Figure 2: Trapping of arsenic in the form of circular nanoparticles that precipitate on a calcite surface during its dissolution at pH 1.6 in the presence of an arsenic-rich solution. Width of the picture: 3 micrometers. Height of the nanoparticles: 12 nanometers. Figure courtesy François Renard.

Figure 3: Trapping of antimony in the form of nanoparticles (circular white dots) attaching at the surface of a calcite mineral during its dissolution at pH 3 in the presence of and antimony-rich solution. Width of the picture: 5 micrometers. Height of the nanoparticles (white): 10 nanometers. Figure courtesy François Renard.

We have identified the parameters controlling the formation of nanoparticles. For a fluid at a given acidity (pH), the solubility of the carbonate mineral and its dissolution rate control the thickness of the boundary layer and the time scales of the formation of nanoparticles, as long as the precipitation of the nanoparticles is faster than the dissolution of the carbonate. The boundary layer thickness may vary from several micrometers to several millimeters. The time scales necessary for the formation of the first nanoparticles is in the range of seconds to hours. Our theoretical developments provide therefore predictions for the boundary layer thickness and for the time scale of nanoparticle formation that could be tested in other fluid-mineral systems.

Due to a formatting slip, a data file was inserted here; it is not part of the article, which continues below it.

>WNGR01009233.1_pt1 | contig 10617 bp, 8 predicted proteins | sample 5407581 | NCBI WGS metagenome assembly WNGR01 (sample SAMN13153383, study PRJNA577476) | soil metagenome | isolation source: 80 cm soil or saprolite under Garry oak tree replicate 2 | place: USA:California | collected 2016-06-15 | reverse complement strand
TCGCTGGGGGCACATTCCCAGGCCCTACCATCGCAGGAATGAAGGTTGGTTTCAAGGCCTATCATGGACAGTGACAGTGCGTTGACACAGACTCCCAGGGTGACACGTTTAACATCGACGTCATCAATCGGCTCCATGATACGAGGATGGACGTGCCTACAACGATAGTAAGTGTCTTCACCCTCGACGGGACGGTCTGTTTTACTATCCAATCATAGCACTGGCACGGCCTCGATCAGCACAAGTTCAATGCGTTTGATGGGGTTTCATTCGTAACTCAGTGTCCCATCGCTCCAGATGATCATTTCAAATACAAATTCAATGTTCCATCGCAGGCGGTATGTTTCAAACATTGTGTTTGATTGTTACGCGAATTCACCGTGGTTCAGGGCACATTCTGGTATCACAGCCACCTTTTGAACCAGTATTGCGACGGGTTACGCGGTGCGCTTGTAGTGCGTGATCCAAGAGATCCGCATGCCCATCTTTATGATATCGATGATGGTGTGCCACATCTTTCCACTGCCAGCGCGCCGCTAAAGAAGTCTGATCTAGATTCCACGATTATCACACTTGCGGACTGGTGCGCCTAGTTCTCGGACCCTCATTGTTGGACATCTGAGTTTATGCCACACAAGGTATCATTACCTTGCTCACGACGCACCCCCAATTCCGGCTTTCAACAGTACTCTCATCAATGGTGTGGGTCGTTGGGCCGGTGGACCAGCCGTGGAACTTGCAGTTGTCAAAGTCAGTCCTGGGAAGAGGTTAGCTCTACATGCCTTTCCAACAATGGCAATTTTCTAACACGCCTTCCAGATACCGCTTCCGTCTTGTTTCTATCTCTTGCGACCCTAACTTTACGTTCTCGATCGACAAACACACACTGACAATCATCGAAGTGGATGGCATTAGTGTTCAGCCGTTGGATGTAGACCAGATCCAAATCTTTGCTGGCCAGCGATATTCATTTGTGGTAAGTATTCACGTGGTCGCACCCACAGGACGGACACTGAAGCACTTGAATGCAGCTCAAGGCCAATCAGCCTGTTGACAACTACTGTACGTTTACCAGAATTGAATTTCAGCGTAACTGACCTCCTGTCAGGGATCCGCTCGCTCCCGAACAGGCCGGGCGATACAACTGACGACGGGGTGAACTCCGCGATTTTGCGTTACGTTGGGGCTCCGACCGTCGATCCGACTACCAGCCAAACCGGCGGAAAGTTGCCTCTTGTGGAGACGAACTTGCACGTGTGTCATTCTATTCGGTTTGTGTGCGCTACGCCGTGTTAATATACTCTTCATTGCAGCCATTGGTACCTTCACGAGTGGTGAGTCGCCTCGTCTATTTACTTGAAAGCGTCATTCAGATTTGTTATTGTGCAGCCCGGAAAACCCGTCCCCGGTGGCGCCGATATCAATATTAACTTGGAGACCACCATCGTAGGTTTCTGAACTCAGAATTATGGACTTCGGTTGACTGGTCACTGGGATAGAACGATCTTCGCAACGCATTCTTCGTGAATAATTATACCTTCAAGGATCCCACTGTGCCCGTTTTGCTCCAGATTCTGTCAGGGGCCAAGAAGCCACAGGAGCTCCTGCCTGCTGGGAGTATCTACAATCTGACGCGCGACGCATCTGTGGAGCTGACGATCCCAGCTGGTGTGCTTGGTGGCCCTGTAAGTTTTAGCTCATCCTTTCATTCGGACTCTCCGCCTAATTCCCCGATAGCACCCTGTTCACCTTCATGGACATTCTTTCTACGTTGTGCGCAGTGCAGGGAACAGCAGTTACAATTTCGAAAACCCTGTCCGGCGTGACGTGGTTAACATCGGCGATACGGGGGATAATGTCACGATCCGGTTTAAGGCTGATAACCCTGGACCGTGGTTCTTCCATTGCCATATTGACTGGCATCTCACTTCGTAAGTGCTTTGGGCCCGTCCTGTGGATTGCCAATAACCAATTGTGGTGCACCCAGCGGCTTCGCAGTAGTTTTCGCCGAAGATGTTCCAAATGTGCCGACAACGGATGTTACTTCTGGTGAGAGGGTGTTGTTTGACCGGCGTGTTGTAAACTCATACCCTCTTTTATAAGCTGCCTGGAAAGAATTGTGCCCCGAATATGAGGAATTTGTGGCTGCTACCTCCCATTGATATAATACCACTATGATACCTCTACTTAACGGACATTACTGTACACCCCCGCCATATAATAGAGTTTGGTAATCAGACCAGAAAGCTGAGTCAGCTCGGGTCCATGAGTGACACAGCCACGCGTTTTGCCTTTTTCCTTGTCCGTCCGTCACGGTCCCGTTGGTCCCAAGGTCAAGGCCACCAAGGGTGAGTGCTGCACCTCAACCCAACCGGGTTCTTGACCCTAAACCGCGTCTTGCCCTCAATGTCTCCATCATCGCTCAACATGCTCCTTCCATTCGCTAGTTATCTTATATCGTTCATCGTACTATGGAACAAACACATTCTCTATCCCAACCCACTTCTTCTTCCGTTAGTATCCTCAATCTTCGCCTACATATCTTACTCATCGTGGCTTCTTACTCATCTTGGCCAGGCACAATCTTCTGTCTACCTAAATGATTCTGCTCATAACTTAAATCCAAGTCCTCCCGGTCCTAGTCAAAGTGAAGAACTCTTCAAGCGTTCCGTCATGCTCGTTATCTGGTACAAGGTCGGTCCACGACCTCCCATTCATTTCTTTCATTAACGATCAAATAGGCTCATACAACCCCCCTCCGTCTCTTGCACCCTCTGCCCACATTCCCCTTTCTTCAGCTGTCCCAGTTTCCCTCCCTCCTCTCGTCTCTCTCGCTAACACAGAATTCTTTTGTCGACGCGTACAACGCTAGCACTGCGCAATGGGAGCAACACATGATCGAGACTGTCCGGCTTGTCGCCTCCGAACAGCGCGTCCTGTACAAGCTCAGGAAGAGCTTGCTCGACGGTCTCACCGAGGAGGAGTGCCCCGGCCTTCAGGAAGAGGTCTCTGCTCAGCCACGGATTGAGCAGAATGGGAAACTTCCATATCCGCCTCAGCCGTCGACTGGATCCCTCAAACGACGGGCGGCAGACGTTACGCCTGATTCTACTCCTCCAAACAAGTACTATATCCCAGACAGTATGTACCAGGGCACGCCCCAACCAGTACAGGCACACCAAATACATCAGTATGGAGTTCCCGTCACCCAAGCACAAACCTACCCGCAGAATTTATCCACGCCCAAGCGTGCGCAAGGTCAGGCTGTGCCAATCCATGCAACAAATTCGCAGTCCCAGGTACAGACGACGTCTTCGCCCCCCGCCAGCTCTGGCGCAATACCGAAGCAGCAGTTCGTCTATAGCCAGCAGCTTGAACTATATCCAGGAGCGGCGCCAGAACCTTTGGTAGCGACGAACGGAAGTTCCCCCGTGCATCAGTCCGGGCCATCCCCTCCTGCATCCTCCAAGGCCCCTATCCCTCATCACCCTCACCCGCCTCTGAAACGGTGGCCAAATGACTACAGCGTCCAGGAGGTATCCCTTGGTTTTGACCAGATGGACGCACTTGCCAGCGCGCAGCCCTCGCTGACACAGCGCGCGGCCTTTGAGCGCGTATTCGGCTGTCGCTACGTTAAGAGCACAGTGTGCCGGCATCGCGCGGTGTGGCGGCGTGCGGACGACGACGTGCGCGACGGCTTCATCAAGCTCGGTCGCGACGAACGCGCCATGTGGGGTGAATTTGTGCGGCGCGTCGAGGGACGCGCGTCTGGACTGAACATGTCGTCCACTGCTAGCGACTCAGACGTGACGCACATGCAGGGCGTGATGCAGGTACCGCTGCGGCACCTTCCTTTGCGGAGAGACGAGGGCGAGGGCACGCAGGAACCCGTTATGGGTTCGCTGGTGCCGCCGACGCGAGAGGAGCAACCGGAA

The evolution of a mineral-fluid boundary layer is a dynamic process where dissolved species concentrations will vary depending on dissolution and precipitation rates. The interface-coupled process that occurs in a micro-reactor, the boundary layer, controls many transformations of carbonate minerals in shallow Earth environments. An important property of this process is that it happens locally, even if the fluid is undersaturated with respect to the new precipitates at the macroscopic scale. This phenomenon has important environmental implications for the trapping of pollutants on calcite surfaces because the mobility of these pollutants in circulating groundwater is reduced. Such an effect has implications not only for global geochemical cycles of those elements but also for the remediation of contaminated geochemical systems such as acid mine drainage and effluents of municipal waste landfills.

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These findings are described in the article entitled Timescales of interface-coupled dissolution-precipitation reactions on carbonates, recently published in the journal Geoscience Frontiers.

Reference:

  1. Renard, F., Røyne, A., Putnis, C. V. (2019) Timescales of interface-coupled dissolution-precipitation reactions on carbonates, Geoscience Frontiers, 10, 17-27, https://linkinghub.elsevier.com/retrieve/pii/S1674987118300768.

About The Author

François Renard currently works at the Njord Centre, Department of Geosciences, University of Oslo.

Anja Røyne is a researcher in Condensed Matter Physics at the Njord Centre, University of Oslo, Norway. She studies the coupling between mechanics and chemistry on the micro- and nanoscale, applied on both geological processes, materials and biotechnology.

Christine Putnis is a researcher at the Institute of Mineralogy, University of Münster, Germany. Her research focuses on the reactions that take place at mineral surfaces.